JM: Yeah. I got tall really quick. So I was always stuck in the post. But I always tried to develop my skills so I wouldn’t be stuck under the basket. That was around the age I started to grow into myself and develop my own game.
SLAM: How would you describe your game right now?
JM: I’m like a hybrid 4 man that runs the floor well and can do a lot of things. Playing with my back to the basket—that’s something I really want to work on before I get to Carolina. I’m a guy with a face-up game that can handle the ball and relive some of the stress off the guards. Kind of like a Lamar Odom.
SLAM: So you feel real comfortable handling the ball and want to continue to develop your handle?
JM: Right. I’m about 6-9 right now and that’s probably where I will end up, unless I can get to 6-10 but I don’t see that happening. I know that in the NBA, that would have me as a 3 and in college that would have me at a 4. I’m just trying to develop my skills so that one day I’ll be able to play the 3.
SLAM: A lot of basketball fans are familiar with your last name. Has that been a burden for your growing up or has that been something that has been really cool?
JM: It’s actually been an honor to just have the last name McAdoo. Especially going to UNC. Knowing how popular that name is in Carolina. And with Bob McAdoo here, he played for the Lakers of course, so people hear my last name and automatically think he’s my dad but he’s not. He’s my uncle. It’s just an honor to have that last name.
SLAM: What was your relationship like with your uncle growing up? Did he have a big influence on you basketball wise?
JM: No. I just recently started to talk to him after I committed to Carolina. But he definitely was good friends with my parents when they lived out here in L.A. When he played for the Lakers they used to come to all the games and watch him and Magic and Kareem and all them go at it. With him coaching the Miami Heat now, it’s always good to keep that line of communication open. Maybe with the chance of me being able to play in the NBA in the future, just talking to him and getting all the advice I can.
SLAM: Who had the biggest influence on you basketball wise?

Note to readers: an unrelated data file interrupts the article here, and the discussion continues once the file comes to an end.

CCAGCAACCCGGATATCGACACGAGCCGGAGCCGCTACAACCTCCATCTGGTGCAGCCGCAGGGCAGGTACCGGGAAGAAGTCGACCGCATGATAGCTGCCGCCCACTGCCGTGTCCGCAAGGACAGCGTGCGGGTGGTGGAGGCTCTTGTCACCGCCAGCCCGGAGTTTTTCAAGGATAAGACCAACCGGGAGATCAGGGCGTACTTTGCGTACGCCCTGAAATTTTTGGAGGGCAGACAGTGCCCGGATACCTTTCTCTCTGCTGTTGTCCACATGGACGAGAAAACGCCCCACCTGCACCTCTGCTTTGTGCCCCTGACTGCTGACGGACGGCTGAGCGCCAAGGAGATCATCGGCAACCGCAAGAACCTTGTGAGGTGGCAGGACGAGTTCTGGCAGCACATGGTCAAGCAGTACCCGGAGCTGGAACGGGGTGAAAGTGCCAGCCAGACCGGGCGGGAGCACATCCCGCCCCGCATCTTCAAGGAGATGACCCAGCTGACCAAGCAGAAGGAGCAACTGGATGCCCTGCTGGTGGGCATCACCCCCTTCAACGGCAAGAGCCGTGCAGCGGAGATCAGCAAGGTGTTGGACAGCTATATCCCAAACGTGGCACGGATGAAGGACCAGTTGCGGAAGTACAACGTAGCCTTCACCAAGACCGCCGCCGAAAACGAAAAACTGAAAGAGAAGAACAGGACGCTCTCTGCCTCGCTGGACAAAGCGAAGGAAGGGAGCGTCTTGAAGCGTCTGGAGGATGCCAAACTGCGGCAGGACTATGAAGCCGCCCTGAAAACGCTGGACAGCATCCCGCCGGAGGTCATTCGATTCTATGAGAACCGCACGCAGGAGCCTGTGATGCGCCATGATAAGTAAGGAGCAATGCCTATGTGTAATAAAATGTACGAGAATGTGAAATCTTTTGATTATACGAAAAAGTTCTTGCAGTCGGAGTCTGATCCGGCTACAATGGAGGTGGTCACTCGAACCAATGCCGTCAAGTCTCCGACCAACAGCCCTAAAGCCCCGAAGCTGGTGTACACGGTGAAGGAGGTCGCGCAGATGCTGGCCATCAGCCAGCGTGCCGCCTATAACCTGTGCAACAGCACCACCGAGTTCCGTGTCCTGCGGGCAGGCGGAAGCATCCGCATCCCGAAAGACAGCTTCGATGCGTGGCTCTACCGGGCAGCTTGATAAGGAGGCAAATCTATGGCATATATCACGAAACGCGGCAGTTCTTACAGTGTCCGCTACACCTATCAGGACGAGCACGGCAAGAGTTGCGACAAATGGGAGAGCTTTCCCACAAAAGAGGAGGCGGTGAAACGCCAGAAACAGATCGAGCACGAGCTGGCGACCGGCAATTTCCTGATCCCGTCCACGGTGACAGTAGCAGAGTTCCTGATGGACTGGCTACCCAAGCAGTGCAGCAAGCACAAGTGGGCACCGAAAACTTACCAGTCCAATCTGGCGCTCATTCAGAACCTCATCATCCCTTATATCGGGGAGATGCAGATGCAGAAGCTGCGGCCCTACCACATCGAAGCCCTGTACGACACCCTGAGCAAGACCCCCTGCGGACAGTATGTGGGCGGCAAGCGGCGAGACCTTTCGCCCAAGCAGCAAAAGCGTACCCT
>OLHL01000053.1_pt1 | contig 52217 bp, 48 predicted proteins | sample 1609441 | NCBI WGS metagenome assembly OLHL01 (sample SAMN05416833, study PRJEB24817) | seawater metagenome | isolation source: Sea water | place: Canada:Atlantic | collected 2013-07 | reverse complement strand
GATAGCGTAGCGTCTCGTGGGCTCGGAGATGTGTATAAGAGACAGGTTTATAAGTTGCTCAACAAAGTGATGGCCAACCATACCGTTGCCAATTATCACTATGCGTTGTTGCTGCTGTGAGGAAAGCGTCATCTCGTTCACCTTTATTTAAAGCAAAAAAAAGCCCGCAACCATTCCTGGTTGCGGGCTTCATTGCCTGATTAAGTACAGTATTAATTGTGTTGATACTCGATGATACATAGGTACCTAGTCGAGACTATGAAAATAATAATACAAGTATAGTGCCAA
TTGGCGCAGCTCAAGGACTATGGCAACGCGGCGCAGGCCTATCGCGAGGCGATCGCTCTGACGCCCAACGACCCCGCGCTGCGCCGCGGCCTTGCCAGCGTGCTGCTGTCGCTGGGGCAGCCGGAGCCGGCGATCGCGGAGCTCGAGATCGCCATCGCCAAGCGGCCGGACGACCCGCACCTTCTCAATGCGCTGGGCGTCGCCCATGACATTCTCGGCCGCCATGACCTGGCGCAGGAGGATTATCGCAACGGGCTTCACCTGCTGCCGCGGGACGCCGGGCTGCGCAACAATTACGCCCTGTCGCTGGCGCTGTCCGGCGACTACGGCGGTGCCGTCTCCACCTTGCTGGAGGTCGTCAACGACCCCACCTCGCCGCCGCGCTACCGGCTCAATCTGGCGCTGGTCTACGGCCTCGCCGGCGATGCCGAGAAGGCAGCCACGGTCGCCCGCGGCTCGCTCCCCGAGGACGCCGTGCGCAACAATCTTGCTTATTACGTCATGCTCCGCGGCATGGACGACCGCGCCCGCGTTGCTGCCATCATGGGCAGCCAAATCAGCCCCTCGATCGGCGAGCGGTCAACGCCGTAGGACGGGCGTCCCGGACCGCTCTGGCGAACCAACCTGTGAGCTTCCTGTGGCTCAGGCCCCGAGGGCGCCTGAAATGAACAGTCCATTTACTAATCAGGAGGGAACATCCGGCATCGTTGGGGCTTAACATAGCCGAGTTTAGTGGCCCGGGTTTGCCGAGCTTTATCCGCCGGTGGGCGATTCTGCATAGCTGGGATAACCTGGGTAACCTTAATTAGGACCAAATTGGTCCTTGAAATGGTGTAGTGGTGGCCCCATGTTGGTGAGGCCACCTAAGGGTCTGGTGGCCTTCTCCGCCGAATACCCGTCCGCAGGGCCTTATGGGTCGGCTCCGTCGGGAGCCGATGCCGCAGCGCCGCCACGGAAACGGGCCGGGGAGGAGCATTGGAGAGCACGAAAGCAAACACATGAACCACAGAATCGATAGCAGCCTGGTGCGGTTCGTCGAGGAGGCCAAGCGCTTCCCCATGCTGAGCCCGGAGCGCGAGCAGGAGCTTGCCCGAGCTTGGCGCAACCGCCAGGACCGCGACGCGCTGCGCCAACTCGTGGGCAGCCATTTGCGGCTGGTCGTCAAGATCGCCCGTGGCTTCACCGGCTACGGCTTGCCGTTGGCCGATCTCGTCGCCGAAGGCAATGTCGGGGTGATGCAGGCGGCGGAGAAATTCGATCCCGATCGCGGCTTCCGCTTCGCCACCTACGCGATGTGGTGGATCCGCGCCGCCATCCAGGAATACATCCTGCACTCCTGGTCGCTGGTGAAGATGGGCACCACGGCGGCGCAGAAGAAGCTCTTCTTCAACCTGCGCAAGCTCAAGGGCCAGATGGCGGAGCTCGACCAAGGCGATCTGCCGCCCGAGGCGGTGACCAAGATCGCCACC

JM: Probably my parents. My dad mostly. My mom, she was the better of the two. She was the No. 1 center coming out of her class. My parents never forced basketball on me. They’ve always been there to back me up on the decisions I’ve made. It forced me to grow up. In basketball you have to make a lot of decisions as far as what you want to do with your life.
SLAM: It sounds like you seem to know what’s at stake.
JM: Definitely. I look at basketball as a means to an end. It’s not always going to be around. If you were to ask me what I would be doing in five years a couple years ago, I wouldn’t have said it would be stuff like this. I didn’t know stuff like this existed. Basketball has opened so many doors. It’s crazy. What you put into it is what you get out of it.
SLAM: Do you remember the first time you saw SLAM Magazine?
JM: [Smiles] The first time was when I was at the LeBron James skills academy after my ninth grade year. I was kind of nervous because they were like, ‘SLAM is the best magazine.’ Being the young man that I was at the time—you had John Wall and DeMarcus Cousins there. I didn’t know who these guys were at 13. I was just thrown out to the fire. Seeing those guys do those photo shoots, I was like maybe one day that will be me—I’ll have the opportunity to be in SLAM.
SLAM: I see you have some nice sneaks on today. Are you a little bit of a sneaker head?
JM: Am I? I wouldn’t call myself a collector. I just love shoes. I got like 70 pair at home.
SLAM: Do you keep them in boxes?
JM: Naw. I don’t like the boxes because I like to look at them. I got shoe racks. My mom got me some shoe racks to keep my room nice and clean. I can’t take them to college with me. But going to Carolina and being sponsored by Jordan isn’t a bad thing. [Laughs]